Let’s come to the Sortino ratio

The Sortino ratio quantifies the performance of an investment in accordance to the downside risk, unlike the Sharpe ratio which considers both upside and downside risk.

As the Sortino ratio gives an idea about the negative deviation of a portfolio’s returns from the mean, the Sortino ratio is thought to provide a better view of the portfolio’s risk-adjusted performance as positive volatility is beneficial.

Funds with a higher Sortino ratio indicates that the fund is generating more returns per unit of the bad risk it takes on.

Additional Read: What are tax saving mutual funds and how do they work?

Let’s now talk about Alpha

Alpha represents the fund manager's performance to bring profits as compared to the risk taken. An alpha of zero implies that the fund manager did not add any value and returns are at par with a fund's risk.  A negative alpha suggests the poor performance of a fund compared to the risk it carries. A positive alpha is considered better for a fund and signifies higher returns compared to the risk taken by a fund.

Investors should select mutual funds with a higher positive alpha when comparing similar funds.

Concludingly, to better analyse mutual funds for the outlook on the returns delivered by them and the risks associated with them, all these ratios which we walked through need to be used in combination to make effective decisions.

Additional Read: 7 reasons to invest in mutual funds

Let’s summarize everything we discussed:

  • Standard deviation measures the deviation in the fund’s returns compared to its average returns spread across a period. Funds with higher standard deviation are considered riskier and vice-versa.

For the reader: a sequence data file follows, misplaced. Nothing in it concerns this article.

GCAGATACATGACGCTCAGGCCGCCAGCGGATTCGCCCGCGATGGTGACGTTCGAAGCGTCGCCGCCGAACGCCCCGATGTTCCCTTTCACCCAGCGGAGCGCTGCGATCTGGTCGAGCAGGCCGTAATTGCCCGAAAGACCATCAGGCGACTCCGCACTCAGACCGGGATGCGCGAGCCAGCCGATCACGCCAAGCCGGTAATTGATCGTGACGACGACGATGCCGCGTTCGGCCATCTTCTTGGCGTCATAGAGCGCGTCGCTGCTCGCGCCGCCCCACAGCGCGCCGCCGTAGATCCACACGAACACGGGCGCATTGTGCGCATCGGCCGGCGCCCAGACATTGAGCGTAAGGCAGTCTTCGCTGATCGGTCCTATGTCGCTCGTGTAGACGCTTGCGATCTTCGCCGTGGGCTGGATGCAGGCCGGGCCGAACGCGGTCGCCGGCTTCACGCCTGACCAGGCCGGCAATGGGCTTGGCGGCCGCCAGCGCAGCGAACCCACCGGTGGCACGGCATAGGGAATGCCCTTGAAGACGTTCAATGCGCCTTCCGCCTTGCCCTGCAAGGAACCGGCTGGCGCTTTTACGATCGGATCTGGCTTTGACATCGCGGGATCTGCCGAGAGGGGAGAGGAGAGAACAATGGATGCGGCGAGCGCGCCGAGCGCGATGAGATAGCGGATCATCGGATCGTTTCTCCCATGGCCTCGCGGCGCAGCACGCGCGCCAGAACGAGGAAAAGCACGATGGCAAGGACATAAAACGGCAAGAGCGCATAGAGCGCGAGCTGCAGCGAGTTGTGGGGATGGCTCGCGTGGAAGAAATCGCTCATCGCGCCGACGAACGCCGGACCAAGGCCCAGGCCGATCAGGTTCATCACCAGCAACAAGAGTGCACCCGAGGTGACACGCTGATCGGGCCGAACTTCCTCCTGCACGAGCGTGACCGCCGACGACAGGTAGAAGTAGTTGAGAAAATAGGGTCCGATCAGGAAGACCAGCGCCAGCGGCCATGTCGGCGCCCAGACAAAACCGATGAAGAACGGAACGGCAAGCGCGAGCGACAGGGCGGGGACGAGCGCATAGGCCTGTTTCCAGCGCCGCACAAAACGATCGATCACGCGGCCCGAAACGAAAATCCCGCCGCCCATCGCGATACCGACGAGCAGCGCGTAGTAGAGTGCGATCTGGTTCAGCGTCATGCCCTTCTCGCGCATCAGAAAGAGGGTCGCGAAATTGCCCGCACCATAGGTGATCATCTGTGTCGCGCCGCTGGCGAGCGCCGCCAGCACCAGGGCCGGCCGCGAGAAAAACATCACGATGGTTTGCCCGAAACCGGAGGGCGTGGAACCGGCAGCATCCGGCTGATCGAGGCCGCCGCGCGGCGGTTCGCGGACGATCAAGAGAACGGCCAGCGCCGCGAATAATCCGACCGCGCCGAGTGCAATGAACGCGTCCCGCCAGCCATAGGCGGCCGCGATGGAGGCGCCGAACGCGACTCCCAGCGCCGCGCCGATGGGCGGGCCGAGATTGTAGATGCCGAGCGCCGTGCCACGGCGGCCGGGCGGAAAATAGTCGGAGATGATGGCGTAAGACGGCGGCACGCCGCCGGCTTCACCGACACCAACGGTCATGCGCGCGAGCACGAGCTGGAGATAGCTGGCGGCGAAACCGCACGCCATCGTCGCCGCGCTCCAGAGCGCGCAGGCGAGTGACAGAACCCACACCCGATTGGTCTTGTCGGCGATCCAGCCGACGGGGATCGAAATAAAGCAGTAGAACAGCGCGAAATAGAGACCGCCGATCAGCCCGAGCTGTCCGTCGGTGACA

• Sharpe ratio addresses the risk-adjusted returns delivered by a fund. A higher Sharpe ratio translates to higher returns compared to the risk taken by a fund.
  • Beta measures the volatility of the fund due to market fluctuations as compared to its benchmark. A positive beta less than 1 indicates low risk and greater than 1 signifies higher risk than its benchmark.
  • Treynor ratio, just like the Sharpe ratio, addresses the risk-adjusted returns delivered by a fund but considers only market risk.
  • Sortino ratio measures the performance of the investment in accordance with the downside risk. It is different from Sharpe ratio which considers both upside and downside risk. The Sortino ratio should preferably be high.
  • Alpha is the measure of the fund manager’s performance and should preferably be positive.

Disclaimer: ICICI Securities Ltd. (I-Sec). Registered office of I-Sec is at ICICI Securities Ltd. - ICICI Venture House, Appasaheb Marathe Marg, Prabhadevi, Mumbai - 400 025, India, Tel No : 022 - 6807 7100. AMFI Regn. No.: ARN-0845. We are distributors for Mutual funds. Mutual Fund Investments are subject to market risks, read all scheme related documents carefully. The contents herein above shall not be considered as an invitation or persuasion to trade or invest.  I-Sec and affiliates accept no liabilities for any loss or damage of any kind arising out of any actions taken in reliance thereon. Please note, Mutual Funds related services are not Exchange traded products and I-Sec is just acting as distributor to solicit these products. All disputes with respect to the distribution activity, would not have access to Exchange investor redressal forum or Arbitration mechanism. The contents herein above are solely for informational purpose and may not be used or considered as an offer document or solicitation of offer to buy or sell or subscribe for securities or other financial instruments or any other product. The contents herein mentioned are solely for informational and educational purpose.